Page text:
Tricks – book review

Tricks by Ellen Hopkins

Tricks is a heartbreaking and emotional book, written by Ellen Hopkins.

Five teenagers from all across American with seemingly different lives are all searching for similar things – freedom, safety, community, family, love. But what these people don’t expect is that the three little words ‘I love you’ can be said for all the wrong reasons.

These five moving stories remain separate at first, and then intertwine to tell a larger, more powerful story – one of making choices, taking leaps of faith, falling down, and growing up all the while asking, ‘Can I ever feel okay about myself?’

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Like all the other books I’ve read by Ellen Hopkins, I really enjoyed reading Tricks. If you’ve heard of Ellen Hopkins or if you’ve read any of her books, you’ll know that each of her books tackles big problems in the form of free-verse poetry. This book was no exception. Tricks is a book about teenage prostitution – and there’s no sugar coating it. This book faces issues head on and because it’s written in such a way that there’s only about fifteen or so words on each page, meaning there’s no room for putting things lightly. It was definitely a really interesting books and I’m very happy I read it because I really didn’t know much about this topic.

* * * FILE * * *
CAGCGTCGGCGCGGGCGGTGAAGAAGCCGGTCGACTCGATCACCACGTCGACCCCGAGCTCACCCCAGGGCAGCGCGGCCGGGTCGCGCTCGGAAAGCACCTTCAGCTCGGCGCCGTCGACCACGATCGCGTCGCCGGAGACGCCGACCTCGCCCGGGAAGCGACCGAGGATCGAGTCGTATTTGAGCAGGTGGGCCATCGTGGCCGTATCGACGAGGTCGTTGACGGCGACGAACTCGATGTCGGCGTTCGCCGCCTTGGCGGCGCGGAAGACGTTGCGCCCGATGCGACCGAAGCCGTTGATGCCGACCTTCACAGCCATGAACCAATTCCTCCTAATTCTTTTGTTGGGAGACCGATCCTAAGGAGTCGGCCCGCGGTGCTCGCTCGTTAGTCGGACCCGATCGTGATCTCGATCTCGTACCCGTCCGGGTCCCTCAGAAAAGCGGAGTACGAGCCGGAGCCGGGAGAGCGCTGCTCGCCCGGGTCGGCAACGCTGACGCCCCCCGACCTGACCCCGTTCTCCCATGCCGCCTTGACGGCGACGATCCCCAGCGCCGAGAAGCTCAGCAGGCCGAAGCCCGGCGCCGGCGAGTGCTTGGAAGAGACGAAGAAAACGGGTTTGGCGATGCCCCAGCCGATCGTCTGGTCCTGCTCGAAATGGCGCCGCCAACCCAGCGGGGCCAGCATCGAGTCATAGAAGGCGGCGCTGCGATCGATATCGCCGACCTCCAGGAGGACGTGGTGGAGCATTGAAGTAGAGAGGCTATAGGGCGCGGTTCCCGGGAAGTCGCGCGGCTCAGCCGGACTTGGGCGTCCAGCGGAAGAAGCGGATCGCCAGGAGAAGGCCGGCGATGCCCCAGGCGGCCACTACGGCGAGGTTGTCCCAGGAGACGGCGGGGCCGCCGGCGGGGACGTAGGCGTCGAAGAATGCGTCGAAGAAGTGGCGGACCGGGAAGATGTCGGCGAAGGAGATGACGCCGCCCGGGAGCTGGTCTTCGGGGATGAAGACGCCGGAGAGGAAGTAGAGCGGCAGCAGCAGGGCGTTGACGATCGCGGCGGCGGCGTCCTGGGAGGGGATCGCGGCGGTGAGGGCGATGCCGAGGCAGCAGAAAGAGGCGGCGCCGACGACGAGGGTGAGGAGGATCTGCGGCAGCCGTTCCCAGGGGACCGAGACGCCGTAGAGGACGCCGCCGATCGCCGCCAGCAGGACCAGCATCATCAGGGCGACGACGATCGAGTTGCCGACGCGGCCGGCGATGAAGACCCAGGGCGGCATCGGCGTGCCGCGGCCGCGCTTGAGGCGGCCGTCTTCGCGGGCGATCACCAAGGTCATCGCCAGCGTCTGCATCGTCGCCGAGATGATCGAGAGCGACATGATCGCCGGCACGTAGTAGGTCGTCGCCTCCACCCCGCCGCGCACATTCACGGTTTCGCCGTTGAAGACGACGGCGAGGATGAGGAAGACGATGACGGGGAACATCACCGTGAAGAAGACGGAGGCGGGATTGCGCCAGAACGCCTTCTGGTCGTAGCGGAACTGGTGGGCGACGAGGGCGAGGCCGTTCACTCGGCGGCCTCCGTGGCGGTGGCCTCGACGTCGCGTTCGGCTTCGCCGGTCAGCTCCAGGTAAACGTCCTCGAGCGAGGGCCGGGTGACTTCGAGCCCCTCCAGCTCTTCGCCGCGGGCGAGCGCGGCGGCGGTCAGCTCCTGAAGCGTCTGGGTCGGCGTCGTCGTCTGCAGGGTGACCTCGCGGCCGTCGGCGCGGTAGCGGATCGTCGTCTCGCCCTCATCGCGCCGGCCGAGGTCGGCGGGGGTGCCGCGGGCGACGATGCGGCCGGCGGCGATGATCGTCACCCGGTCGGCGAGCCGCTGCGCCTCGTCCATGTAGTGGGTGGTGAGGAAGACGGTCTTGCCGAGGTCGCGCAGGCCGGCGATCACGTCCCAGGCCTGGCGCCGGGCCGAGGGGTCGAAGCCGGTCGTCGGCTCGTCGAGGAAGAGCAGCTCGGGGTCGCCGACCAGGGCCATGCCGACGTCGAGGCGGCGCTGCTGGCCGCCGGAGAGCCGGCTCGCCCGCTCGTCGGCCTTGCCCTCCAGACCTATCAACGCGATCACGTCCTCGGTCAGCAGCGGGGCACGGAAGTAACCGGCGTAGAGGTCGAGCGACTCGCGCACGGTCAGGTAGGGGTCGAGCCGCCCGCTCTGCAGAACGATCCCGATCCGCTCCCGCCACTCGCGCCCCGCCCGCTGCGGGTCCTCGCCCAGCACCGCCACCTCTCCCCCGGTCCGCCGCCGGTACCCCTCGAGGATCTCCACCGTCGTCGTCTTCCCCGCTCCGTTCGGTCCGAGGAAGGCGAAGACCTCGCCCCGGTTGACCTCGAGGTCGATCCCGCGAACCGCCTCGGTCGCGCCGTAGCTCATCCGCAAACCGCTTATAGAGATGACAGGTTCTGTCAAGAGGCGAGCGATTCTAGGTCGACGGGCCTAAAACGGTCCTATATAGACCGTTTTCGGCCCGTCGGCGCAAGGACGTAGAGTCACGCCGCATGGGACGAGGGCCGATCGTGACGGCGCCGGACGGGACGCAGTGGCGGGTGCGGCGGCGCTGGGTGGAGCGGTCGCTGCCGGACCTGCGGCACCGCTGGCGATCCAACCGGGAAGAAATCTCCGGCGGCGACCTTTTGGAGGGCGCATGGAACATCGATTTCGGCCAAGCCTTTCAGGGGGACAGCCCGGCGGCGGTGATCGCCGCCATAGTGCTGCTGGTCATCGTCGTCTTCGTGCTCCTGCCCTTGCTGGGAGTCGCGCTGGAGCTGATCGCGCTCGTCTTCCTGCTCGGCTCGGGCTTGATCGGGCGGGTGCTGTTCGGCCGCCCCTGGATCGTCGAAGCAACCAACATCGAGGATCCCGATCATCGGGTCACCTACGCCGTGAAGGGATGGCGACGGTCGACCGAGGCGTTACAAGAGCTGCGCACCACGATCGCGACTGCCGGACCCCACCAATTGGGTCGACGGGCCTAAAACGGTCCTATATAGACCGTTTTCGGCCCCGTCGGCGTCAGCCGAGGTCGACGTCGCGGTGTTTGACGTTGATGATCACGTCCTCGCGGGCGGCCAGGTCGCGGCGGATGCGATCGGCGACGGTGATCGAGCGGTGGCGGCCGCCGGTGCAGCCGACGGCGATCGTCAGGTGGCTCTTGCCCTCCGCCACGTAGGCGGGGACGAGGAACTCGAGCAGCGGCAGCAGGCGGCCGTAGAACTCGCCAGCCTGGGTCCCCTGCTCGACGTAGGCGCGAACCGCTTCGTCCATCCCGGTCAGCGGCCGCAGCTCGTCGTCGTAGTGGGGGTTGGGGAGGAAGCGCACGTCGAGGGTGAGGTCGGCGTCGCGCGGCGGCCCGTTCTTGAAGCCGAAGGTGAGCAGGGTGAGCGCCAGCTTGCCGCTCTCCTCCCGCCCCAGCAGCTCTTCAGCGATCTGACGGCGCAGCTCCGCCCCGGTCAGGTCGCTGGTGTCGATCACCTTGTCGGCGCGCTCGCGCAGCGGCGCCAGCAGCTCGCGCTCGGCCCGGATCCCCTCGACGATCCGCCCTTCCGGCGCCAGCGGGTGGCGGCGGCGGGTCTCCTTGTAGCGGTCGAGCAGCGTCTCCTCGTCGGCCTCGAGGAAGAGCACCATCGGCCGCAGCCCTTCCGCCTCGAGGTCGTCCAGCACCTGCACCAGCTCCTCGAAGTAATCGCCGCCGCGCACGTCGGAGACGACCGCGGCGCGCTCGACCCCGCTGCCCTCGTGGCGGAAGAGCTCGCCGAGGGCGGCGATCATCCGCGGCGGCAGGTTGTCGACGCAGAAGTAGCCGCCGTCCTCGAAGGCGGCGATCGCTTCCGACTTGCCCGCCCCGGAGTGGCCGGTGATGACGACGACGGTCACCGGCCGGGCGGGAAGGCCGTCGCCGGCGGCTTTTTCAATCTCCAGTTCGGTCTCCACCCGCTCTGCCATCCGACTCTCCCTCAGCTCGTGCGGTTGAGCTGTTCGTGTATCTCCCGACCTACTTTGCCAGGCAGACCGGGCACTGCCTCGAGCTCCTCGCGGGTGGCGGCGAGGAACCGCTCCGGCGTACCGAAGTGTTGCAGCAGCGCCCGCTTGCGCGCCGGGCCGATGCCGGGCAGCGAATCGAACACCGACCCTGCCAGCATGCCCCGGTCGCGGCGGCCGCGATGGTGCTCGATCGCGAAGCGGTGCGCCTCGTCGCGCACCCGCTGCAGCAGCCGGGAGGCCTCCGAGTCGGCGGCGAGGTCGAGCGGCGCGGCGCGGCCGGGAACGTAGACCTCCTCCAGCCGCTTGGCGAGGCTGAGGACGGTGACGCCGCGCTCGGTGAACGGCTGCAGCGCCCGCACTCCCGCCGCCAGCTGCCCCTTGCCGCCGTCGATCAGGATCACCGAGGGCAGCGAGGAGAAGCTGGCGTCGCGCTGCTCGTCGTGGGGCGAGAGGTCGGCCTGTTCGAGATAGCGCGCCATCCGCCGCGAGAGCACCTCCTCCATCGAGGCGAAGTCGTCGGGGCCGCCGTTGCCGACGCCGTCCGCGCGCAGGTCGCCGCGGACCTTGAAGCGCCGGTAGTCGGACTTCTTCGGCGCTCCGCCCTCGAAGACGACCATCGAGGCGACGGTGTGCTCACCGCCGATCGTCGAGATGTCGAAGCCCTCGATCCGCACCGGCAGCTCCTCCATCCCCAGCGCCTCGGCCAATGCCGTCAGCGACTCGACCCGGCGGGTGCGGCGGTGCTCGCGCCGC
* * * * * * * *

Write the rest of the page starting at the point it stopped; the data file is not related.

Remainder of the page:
When I first started reading this book, I got a little confused to which character was talking. Because this book revolves around the lives of five characters, I initially felt as though each character’s chapter was too short and that I wasn’t getting enough of an idea as to what they were like and what there situation was. I felt as though there were too many switches and that meant I didn’t get enough time to understand all the characters. As the book progressed, I slowly got more of an idea as to what was going on with each person and I liked getting to know them better.

This book did feel a little short and a bit rushed in some places. Some of the decision-making that should have taken a while happened in a matter of pages and some of the character developments felt too quick. By the time I really got to understand the characters, I would have been one third of the way into the book. This book would really have benefitted from having more space for each of the characters in the chapters. Perhaps even if there were three or four characters, not five. I felt like I would have really understood the people more if I spent more time with each of them. Nevertheless, I found the lives of the characters really interesting once they hit ‘rock bottom’, so to speak. Before that, the book was a little dull, but I understood we needed some background to really care about these people.